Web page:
(Taneja and Webster, 161). The paper uses the term "cultural proximity" to refer to the power of cultural
structures such as language and geography to shape audiences; in this view it is argued that people
prefer content within their cultural proximity despite the availability of international sources (Taneja and
Webster, 164). Many scholars argue the opposite however, saying that the abundance of options
available to the public has created a sense of individual empowerment and individuals seek out their
content preferences from whichever area offers the greatest quality. For instance, those who wish to keep
up with current affairs would look to the New York Times or the Guardian, as they are generally viewed as
the best quality news sources (Taneja and Webster, 165). At this point one must wonder which is more
influential -- the power of media industries and platforms with wide availability or cultural familiarity
(Taneja and Webster, 164)? This study argues that it makes sense for audiences to gravitate towards the
best content of their preferred genre, but at the same time it seems likely that audiences would prefer to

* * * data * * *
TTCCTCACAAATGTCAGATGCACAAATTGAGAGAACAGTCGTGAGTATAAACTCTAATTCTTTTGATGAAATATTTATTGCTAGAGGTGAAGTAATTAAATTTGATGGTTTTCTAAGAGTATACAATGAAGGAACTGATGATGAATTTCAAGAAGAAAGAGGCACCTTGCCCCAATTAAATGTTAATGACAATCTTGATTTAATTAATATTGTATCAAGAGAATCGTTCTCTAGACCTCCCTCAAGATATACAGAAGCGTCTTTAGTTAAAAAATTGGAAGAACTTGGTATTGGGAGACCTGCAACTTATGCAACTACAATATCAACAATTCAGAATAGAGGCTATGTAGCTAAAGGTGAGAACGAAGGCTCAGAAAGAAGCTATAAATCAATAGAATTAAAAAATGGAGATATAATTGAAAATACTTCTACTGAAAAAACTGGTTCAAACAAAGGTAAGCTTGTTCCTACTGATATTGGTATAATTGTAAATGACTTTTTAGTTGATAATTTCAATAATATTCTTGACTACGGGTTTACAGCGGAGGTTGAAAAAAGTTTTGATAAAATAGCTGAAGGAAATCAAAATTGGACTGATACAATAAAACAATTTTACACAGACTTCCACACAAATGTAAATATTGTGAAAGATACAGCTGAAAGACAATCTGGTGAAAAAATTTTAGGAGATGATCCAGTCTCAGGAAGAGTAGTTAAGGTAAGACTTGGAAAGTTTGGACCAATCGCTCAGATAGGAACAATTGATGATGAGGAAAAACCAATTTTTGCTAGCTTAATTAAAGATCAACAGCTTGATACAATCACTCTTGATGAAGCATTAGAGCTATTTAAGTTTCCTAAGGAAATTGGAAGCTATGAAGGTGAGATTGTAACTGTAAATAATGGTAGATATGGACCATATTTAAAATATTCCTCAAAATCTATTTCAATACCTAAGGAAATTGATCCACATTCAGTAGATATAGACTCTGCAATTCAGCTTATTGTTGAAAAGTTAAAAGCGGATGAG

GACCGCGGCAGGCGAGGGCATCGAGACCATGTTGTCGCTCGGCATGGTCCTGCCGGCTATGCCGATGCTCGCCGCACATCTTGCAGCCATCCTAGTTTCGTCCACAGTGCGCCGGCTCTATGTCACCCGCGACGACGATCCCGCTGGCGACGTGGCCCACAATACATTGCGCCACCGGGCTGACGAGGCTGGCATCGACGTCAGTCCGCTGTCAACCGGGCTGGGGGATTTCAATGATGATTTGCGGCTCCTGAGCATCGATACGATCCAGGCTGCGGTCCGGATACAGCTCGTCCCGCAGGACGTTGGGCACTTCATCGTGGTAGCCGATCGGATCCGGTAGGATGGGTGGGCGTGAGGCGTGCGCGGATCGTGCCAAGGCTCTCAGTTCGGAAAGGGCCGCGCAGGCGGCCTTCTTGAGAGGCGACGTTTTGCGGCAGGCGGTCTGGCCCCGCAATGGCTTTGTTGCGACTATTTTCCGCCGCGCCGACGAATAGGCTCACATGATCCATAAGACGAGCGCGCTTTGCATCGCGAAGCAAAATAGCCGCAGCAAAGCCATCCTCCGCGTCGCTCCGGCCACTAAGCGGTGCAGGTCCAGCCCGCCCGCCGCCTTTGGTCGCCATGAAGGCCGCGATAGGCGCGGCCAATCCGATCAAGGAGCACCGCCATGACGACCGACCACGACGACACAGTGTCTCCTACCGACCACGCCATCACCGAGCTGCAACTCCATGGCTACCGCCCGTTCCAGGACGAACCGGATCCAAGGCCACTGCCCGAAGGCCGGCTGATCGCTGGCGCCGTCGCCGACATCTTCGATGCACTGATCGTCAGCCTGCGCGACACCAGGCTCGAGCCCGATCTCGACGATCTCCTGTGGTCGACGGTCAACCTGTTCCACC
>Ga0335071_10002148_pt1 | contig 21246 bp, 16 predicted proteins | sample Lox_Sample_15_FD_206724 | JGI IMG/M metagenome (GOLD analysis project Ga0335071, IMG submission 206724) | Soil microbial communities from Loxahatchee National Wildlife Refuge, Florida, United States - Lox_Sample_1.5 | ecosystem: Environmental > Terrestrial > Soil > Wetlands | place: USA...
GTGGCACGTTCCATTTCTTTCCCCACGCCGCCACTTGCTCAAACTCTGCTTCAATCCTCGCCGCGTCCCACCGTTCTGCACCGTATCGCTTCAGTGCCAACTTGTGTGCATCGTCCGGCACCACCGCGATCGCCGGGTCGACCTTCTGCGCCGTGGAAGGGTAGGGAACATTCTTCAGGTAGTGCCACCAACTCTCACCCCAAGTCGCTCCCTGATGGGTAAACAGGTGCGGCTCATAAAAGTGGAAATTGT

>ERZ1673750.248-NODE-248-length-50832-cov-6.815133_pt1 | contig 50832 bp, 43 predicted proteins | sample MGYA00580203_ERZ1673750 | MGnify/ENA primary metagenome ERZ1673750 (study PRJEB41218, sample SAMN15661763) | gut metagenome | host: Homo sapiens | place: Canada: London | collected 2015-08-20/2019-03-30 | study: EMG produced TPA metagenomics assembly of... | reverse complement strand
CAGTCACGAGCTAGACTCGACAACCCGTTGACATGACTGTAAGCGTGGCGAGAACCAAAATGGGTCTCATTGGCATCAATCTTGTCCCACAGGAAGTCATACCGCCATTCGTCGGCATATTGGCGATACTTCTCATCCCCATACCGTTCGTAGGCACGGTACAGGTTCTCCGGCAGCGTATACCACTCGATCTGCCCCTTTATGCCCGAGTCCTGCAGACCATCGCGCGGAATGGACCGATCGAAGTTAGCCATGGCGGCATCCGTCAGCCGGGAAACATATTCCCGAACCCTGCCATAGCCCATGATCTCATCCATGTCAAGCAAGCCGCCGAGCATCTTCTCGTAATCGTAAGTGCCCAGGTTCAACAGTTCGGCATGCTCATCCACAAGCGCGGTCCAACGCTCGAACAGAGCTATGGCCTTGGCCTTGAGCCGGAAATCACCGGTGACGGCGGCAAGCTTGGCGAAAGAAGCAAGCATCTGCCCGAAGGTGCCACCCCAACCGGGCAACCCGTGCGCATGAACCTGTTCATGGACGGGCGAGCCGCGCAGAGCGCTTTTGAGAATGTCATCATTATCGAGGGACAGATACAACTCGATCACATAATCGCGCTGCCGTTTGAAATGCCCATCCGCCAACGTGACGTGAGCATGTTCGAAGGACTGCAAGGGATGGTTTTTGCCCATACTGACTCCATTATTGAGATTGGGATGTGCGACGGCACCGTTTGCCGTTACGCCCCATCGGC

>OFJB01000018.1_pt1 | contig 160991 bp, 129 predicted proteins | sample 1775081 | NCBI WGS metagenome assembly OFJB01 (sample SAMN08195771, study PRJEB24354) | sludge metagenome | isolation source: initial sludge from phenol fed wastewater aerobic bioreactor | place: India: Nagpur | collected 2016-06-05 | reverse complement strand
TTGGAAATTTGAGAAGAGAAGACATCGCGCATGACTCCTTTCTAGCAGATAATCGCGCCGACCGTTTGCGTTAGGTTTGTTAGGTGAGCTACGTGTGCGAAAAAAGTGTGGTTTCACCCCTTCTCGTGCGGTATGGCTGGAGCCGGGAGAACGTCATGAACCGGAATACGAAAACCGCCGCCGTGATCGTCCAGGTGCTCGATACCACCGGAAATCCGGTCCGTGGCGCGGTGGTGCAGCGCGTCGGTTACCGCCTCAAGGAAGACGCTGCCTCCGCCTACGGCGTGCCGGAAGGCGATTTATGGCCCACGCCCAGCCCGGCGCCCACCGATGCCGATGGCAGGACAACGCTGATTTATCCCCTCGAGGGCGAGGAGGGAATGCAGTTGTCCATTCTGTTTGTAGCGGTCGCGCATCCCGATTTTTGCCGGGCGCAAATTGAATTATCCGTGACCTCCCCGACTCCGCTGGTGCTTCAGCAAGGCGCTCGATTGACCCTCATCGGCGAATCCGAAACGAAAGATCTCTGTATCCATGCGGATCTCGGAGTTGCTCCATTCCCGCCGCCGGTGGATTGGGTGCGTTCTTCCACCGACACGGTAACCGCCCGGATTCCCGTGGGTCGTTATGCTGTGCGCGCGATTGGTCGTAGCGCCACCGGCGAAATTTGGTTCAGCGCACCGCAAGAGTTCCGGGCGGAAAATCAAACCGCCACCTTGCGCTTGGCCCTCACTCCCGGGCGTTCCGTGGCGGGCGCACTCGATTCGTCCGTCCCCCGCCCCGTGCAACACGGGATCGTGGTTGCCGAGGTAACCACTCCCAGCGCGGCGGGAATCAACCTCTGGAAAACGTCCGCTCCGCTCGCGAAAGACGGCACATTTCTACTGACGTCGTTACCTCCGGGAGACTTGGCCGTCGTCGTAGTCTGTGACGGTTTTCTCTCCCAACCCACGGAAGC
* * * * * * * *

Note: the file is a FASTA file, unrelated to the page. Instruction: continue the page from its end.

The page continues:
consume content in their primary language (Taneja and Webster, 166). Overall, this article provides
evidence for both sides of the argument, but their analysis confirms that audiences tend to gravitate
towards culturally familiar content. The paper suggest that it may be the overwhelming variety of choices
available to the public that makes it hard for people to take the leap to viewing international content
(Taneja and Webster, 177).
Although at this point it seems unlikely, or at least unclear, that there is currently a solid global
audience with interest in international programs, it does seem that if there isn't already one that there will
be in the future. For this reason I still think it is worthwhile to look closer at some elements that would
seem to be essential for creating a successful international program. The first and most obvious point that
comes to mind is accessibility. This can be demonstrated in a variety of ways, but I believe that Pixar is an
excellent example of an organization providing access to their international audiences. Pixar not only
makes use of subtitles, but goes as far as altering the visuals in their films to make it more culturally
familiar to audiences around the globe. For example, in the American version of the recent film "Inside
Out" the father is daydreaming about a hockey game. In the international version this daydream